Bochy: The Giants Magician

by on October 9, 2014

I have a simple question for SF Giants fans: if Bruce Bochy had been managing the Nationals, how many games would it have taken for Washington to have won? Three? Four? Could a Matt Williams’ led Giants defeated Bochy’s Nationals? Not a chance.

I’m all for crediting the players, particularly in baseball. This is the sport that coined the phrase “push button manager” to describe how Yankees players, rather than manager Casey Stengel, won all those World Series.

But Bruce Bochy is the exception. Unlike Stengel, he has never had a superstar like Mickey Mantle or a roster of future Hall of Famers. He has consistently taken teams with less far beyond expectations.

A Changed Giants Culture

I grew up with the Giants coming in second for five consecutive years (1965-69) and losing in 1965 and 1966 in crushingly close races to my hated hometown Dodgers. The Dodgers were the team that won the close games and the close pennant races. The Giants had stars, but did not do the little things that lead to victory.

The Giants wasted some of the greatest baseball talent ever assembled with failed managers like Alvin Dark and Herman Franks. The Dodgers Walter Alston was no genius, but their front office was vastly superior to the Giants.

So while the Dodgers came to Los Angeles and won World Series titles in 1959, 1963, 1965, 1981, and 1988, prior to Bochy the Giants only reached the Series in 1962, 1989 and 2002. I loved Dusty Baker, but no way Bochy takes Russ Ortiz out in that tragic World Series game 6 in 2002.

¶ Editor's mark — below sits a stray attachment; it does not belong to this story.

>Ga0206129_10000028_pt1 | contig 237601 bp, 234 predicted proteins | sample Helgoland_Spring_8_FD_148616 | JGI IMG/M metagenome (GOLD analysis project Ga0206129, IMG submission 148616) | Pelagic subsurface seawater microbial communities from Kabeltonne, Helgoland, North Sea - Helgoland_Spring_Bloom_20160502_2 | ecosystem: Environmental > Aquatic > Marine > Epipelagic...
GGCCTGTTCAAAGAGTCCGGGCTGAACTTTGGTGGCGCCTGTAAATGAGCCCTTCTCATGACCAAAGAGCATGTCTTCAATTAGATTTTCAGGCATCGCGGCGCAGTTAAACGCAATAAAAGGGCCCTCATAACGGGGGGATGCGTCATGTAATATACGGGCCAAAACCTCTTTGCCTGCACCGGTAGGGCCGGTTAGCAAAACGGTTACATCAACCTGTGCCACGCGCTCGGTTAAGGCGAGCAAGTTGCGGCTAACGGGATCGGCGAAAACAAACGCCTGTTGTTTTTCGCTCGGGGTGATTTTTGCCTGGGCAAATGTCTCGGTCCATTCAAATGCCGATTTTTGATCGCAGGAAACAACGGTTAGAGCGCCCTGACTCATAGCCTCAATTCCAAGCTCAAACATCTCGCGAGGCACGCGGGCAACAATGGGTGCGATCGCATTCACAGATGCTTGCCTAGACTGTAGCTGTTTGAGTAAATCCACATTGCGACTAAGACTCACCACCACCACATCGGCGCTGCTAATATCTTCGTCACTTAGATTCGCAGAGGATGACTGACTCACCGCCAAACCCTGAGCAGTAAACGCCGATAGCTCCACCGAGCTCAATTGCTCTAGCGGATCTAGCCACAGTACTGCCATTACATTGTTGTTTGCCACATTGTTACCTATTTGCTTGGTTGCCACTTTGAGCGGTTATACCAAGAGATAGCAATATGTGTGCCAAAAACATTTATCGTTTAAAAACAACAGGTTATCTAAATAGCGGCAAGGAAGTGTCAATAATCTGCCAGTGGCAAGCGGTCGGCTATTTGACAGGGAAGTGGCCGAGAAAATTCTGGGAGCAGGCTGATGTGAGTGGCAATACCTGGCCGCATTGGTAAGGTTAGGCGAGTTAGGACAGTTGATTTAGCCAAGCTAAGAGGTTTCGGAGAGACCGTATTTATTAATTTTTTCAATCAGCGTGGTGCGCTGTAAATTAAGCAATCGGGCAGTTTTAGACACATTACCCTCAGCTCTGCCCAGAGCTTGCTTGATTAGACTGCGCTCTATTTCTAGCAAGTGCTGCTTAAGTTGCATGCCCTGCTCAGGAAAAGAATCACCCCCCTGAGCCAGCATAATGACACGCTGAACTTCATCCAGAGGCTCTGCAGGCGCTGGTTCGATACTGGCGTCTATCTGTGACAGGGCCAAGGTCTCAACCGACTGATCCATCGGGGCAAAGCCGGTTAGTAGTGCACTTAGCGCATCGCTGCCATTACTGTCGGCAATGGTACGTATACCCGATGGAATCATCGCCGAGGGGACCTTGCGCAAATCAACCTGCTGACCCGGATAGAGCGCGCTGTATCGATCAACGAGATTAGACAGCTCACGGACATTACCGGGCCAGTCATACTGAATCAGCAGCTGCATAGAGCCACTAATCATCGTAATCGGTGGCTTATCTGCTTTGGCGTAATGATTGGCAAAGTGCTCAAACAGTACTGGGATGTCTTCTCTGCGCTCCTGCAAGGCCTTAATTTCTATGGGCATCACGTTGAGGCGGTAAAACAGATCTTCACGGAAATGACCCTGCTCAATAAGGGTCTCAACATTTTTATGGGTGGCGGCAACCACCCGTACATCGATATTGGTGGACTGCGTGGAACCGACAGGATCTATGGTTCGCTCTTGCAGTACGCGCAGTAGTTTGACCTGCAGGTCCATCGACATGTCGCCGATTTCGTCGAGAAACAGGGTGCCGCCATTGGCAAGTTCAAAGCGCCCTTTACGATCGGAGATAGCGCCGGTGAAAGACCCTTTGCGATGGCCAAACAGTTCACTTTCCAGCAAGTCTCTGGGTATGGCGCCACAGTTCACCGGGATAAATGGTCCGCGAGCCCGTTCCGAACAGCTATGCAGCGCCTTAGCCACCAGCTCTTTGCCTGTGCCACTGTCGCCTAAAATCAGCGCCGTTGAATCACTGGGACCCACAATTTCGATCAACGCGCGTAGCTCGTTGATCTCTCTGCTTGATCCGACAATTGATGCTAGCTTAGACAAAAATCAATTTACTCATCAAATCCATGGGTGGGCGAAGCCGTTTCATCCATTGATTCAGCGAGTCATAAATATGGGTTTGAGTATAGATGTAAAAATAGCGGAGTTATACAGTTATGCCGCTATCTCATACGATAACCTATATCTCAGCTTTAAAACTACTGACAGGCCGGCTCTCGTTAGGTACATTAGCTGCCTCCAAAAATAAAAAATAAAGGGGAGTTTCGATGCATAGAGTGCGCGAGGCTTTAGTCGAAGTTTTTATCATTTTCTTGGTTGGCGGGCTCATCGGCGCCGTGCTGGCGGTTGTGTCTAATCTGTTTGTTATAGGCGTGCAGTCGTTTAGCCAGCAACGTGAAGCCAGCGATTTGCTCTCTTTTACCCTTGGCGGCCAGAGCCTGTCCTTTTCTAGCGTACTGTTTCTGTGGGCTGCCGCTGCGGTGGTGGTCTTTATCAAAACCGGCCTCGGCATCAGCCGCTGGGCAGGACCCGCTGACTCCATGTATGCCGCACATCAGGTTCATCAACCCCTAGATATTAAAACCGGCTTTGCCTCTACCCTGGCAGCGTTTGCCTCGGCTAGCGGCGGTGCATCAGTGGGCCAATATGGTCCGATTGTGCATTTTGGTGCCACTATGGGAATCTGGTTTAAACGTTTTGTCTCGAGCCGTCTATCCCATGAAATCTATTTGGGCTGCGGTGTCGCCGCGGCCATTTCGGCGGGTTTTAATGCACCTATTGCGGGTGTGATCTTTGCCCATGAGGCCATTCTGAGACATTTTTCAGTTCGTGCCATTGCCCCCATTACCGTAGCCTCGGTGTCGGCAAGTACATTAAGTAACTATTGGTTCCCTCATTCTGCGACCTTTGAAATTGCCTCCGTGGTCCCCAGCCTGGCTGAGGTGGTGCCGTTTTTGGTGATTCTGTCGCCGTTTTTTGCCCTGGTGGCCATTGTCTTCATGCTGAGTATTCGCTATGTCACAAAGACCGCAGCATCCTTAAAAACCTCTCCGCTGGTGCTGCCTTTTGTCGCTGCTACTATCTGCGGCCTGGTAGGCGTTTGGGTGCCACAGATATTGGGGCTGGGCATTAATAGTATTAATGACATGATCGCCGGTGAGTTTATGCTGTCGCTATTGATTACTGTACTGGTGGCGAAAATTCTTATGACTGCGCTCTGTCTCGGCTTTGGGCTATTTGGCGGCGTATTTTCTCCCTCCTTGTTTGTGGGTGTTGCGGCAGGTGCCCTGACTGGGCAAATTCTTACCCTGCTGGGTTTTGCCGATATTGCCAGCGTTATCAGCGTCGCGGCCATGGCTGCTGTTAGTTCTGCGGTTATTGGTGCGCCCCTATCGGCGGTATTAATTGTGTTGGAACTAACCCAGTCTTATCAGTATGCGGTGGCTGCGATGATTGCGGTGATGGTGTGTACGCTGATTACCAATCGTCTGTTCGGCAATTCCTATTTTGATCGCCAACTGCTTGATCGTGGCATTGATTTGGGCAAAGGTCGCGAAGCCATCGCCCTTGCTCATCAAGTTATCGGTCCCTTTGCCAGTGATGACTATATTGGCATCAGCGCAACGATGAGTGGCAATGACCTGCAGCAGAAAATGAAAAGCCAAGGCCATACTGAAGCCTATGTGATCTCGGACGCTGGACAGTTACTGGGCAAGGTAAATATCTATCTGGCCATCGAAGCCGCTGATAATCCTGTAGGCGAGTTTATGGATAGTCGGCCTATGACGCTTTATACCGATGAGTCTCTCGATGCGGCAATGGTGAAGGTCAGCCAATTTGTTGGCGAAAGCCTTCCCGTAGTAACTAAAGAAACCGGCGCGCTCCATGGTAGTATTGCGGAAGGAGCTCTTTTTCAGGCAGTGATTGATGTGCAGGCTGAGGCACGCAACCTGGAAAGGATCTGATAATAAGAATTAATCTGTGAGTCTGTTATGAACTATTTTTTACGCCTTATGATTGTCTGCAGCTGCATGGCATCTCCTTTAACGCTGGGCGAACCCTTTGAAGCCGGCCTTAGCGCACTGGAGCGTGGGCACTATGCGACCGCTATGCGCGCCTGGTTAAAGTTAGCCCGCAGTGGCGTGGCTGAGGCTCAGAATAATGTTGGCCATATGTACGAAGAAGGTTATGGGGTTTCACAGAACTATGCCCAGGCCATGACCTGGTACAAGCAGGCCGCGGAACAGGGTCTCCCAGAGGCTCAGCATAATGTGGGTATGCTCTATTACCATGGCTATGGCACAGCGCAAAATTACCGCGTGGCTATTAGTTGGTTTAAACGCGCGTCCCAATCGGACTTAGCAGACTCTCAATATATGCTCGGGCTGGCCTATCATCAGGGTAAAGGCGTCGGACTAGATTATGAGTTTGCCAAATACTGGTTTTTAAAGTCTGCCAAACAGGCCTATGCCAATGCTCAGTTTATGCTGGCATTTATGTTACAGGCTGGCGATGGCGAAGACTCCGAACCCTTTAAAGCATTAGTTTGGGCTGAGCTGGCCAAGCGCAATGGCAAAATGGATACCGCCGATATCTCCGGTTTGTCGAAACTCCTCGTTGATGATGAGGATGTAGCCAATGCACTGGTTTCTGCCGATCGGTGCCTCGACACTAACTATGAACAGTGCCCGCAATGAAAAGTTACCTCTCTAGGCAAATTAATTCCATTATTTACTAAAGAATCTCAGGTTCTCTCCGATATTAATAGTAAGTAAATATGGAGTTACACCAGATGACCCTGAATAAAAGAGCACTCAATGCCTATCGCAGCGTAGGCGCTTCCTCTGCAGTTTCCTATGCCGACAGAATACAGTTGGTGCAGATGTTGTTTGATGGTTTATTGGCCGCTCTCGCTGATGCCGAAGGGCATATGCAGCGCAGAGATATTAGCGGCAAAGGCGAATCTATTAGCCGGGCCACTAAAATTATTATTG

Prior to Bochy the Giants were not winners. In 1954, manager Leo Durocher took an undermanned Giants team to a four game sweep of the 111 game winning Cleveland Indians. When Durocher left the team after the 1955 season, the Giants never had a great, Hall of Fame-level manager until Bochy got the job.

The Tigers Jim Leyland was long considered one of baseball’s best managers. But Bochy took him apart in the 2012 World Series.

Bochy’s teams do the little things that are the difference between victory and defeat. When the Giants made their remarkable two outs, nobody on, top of the ninth comeback against Jordan Zimmerman in Game 2 of the Nationals series, no true Giants fan can say they were totally surprised. Like the 1941 World Series game in which Brooklyn Dodgers catcher Micky Owen dropped a game ending third strike only to then see the Yankees come back to win, such comebacks are endemic to winning teams.

No way Bochy removes Zimmerman and replaces him in that spot with an historically shaky reliever.

Nationals’ fans saw their team lose a deciding game without the Giants getting an extra base hit. The odd plays that led to the National’s ouster commonly break in favor of teams with winning cultures.

I never thought I’d see the day when the Giants were in that category. I had too many years seeing the glory of Mays, McCovey and Marichal lose out to the Dodgers winning ways.

But Bochy has changed the San Francisco Giants culture. Like some of the championship Celtic and Yankee teams, the Giants now have the intangibles to win titles without the best talent.

Bruce Bochy has made this happen. Bochy’s ability to get this far without Matt Cain, Angel Pagan, and Marco Scutaro—all three once deemed indispensable to the team’s playoff success—shows he is more magician than manager.


Randy Shaw is Editor of Beyond Chron.




Randy Shaw

Randy Shaw is the Editor of Beyond Chron and the Director of San Francisco’s Tenderloin Housing Clinic, which publishes Beyond Chron. Shaw's latest book is Generation Priced Out: Who Gets to Live in the New Urban America. He is the author of four prior books on activism, including The Activist's Handbook: Winning Social Change in the 21st Century, and Beyond the Fields: Cesar Chavez, the UFW and the Struggle for Justice in the 21st Century. He is also the author of The Tenderloin: Sex, Crime and Resistance in the Heart of San Francisco

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